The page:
A trip to the doctor’s office can be stressful, but many people of color in the US say they also expect to experience discrimination while seeking health care, according to a KFF Survey on Racism, Discrimination and Health released Tuesday.
Sixty-percent of Black adults; about half of American Indian, Alaska Native and Hispanic adults; and 42% of Asian adults surveyed said they prepare for medical visits by expecting insults from health care workers, or by being very careful about their appearance at least some of the time.
The survey also found many people of color reported that providers blamed them for their medical issues, ignored their questions and refused to prescribe pain medication.
“The survey really illustrates how persistent and prevalent racism and discrimination remain in the US, both in daily life but including in people’s health care experiences,” Samantha Artiga, KFF director of racial equity and health policy, told CNN.
Outside of unfair treatment in doctor’s offices, the survey found at least half of American Indian, Alaska Native, Black and Hispanic adults say they’ve experienced at least one type of discrimination in daily life at least a few times in the past year. About 4 in 10 Asian adults reported the same.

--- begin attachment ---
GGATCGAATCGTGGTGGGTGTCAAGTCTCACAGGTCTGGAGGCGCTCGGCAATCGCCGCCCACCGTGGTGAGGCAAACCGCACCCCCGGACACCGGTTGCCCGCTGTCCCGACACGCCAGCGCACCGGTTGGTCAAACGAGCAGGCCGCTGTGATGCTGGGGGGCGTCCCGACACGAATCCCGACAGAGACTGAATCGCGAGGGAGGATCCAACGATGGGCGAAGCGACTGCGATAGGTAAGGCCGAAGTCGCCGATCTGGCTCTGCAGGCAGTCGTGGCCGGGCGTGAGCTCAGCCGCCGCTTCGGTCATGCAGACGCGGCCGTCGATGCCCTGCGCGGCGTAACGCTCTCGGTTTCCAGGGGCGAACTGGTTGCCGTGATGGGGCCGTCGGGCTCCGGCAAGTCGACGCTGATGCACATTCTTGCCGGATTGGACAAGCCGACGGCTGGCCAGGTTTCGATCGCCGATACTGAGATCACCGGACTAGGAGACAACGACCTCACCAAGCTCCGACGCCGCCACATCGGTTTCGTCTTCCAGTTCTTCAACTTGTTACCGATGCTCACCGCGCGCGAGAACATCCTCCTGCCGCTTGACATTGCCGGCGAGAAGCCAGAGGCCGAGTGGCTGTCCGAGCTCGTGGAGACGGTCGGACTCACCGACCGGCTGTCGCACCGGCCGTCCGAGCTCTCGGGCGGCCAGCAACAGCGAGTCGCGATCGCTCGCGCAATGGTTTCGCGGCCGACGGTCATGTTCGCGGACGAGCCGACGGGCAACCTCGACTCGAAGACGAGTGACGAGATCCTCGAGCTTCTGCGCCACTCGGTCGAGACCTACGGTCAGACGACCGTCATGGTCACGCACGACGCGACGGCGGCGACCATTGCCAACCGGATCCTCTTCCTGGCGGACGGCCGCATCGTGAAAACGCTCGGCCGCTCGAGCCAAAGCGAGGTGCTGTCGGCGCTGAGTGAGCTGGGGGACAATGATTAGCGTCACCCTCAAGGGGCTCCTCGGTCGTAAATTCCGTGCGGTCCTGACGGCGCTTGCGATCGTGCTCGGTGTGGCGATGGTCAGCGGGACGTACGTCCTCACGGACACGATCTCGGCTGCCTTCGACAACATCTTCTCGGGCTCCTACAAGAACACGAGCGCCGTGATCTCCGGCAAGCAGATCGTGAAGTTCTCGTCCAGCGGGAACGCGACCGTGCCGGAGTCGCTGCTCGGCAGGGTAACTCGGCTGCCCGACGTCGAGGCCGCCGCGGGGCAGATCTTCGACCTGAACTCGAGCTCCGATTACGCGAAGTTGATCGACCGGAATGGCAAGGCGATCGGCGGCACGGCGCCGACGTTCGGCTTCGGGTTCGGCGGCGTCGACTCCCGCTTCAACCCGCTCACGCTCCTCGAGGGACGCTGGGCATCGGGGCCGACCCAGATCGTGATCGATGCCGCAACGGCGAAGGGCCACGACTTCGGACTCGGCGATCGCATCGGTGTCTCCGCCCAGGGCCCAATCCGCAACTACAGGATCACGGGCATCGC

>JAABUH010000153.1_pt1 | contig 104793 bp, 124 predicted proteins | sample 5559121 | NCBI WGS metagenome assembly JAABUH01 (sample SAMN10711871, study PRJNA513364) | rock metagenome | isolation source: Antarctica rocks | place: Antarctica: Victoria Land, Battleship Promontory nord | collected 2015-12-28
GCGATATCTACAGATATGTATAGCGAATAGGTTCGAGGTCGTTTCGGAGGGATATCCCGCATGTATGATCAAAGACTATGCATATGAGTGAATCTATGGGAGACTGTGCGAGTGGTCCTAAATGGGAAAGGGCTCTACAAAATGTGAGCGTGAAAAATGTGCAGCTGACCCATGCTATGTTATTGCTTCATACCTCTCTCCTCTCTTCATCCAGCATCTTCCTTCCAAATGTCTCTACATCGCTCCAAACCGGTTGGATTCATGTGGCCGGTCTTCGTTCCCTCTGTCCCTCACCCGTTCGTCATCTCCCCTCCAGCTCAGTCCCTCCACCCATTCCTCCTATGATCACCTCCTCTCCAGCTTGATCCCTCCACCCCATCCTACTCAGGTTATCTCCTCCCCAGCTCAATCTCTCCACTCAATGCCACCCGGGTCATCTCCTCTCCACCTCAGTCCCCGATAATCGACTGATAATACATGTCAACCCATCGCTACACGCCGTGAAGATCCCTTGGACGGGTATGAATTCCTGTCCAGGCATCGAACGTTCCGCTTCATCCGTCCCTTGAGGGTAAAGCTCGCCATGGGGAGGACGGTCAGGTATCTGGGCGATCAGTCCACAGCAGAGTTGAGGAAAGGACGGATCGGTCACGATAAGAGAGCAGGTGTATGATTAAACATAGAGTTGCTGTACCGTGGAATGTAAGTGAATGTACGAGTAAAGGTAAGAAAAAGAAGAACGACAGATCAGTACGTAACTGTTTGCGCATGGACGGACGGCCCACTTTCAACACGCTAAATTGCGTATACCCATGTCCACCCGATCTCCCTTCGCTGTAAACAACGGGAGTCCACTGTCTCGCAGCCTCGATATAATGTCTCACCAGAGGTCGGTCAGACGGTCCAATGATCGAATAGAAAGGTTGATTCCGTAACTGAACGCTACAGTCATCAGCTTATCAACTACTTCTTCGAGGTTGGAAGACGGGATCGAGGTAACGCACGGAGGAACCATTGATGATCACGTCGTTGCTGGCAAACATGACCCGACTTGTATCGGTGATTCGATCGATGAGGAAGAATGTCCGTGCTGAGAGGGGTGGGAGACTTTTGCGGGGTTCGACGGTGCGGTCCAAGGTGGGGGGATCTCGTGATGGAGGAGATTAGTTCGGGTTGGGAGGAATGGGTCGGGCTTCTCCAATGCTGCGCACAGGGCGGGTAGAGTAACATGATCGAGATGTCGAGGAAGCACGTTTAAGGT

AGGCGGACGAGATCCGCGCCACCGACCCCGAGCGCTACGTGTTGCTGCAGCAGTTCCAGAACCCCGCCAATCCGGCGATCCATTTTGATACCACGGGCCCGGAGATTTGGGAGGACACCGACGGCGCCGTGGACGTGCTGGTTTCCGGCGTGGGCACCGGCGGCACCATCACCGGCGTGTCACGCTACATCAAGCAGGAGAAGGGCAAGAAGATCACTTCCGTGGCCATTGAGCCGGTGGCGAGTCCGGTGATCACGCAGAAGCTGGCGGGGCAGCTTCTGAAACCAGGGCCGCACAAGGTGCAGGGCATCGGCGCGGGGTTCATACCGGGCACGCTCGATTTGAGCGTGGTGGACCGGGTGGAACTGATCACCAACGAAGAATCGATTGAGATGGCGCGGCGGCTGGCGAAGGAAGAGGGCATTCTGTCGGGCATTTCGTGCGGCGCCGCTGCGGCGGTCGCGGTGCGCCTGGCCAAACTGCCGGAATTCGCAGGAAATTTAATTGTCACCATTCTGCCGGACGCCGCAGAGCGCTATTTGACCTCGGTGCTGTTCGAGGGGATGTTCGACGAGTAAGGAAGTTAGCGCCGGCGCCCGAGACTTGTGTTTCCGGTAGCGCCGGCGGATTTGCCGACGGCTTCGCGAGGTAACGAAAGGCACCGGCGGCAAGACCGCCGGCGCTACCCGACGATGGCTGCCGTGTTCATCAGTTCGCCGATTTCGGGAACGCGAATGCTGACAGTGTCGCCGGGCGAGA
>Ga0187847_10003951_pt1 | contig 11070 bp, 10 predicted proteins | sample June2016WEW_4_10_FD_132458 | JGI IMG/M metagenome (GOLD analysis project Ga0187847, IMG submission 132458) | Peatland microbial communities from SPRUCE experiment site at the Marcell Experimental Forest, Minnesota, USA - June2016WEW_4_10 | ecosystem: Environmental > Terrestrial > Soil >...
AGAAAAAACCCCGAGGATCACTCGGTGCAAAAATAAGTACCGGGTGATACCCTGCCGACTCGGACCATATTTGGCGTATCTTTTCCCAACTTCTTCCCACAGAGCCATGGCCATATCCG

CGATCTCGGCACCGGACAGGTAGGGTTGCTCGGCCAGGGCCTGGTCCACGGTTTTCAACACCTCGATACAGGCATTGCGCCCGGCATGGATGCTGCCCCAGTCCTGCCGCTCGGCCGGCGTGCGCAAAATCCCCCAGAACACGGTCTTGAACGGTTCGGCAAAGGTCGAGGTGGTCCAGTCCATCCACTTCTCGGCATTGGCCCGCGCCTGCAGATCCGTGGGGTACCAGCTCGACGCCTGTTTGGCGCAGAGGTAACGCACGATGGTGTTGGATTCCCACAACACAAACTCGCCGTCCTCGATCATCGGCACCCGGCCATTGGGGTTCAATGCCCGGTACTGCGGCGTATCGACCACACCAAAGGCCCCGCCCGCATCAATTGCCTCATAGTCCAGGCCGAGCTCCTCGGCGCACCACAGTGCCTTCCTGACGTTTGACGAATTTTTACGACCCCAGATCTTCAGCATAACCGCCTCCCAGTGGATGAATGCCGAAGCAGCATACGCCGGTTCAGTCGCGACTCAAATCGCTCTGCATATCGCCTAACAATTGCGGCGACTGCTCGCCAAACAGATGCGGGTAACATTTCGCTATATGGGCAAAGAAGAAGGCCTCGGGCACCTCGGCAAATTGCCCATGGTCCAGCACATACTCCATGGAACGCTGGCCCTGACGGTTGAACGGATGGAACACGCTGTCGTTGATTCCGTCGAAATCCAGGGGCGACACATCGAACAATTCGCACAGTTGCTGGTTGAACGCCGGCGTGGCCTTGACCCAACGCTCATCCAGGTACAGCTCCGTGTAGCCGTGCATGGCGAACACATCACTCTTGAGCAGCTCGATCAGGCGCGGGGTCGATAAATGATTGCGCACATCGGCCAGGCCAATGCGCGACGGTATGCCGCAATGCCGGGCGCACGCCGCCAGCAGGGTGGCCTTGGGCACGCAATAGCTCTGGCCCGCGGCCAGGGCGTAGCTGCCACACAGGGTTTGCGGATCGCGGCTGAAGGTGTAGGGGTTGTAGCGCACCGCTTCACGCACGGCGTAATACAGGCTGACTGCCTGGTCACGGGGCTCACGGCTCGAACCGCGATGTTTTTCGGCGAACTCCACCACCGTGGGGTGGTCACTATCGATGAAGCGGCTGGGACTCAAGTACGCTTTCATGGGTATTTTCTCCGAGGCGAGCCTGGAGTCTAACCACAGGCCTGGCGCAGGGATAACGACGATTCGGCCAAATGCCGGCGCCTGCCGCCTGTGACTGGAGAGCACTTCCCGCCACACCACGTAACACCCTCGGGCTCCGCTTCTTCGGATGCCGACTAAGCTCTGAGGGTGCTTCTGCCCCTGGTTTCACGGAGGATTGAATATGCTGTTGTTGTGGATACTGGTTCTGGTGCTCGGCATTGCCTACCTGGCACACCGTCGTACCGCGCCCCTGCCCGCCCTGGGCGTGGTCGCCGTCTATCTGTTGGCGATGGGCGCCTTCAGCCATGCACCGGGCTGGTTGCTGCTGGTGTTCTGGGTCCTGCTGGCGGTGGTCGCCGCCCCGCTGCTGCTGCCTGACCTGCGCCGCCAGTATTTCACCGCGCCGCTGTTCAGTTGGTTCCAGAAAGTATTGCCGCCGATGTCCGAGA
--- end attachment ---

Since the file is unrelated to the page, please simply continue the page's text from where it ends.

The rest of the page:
“This includes experiences such as receiving poor services in restaurants and stores, people acting as if they are afraid of them or as if they aren’t smart, being threatened or harassed, or being criticized for speaking a language other than English,” Artiga said.
Gender also plays a role, KFF’s first report on the survey pointed out, with Black men being the most likely to say people act scared of them and Hispanic women most likely to say they’re treated as if they’re unintelligent.
Artiga told CNN there’s a direct correlation between discrimination and health and well-being. “People who report having experiences with discrimination in daily life are more likely than those who don’t to report feeling anxious, lonely and depressed,” she said.
“As a result of historic and ongoing policies often rooted in discriminatory practices, there are stark differences in access to resources, opportunities, and power by race and ethnicity in the US,” the KFF report noted, “including access to safe housing and neighborhoods, economic and educational opportunities, and health care.”
KFF, a health policy nonprofit previously called the Kaiser Family Foundation, says it will release more reports on the data in the future.
“Addressing these disparities we see in health and health care experiences is not only important from a social justice standpoint but also for ultimately improving the overall health and well-being as a nation going forward,” said Artiga.
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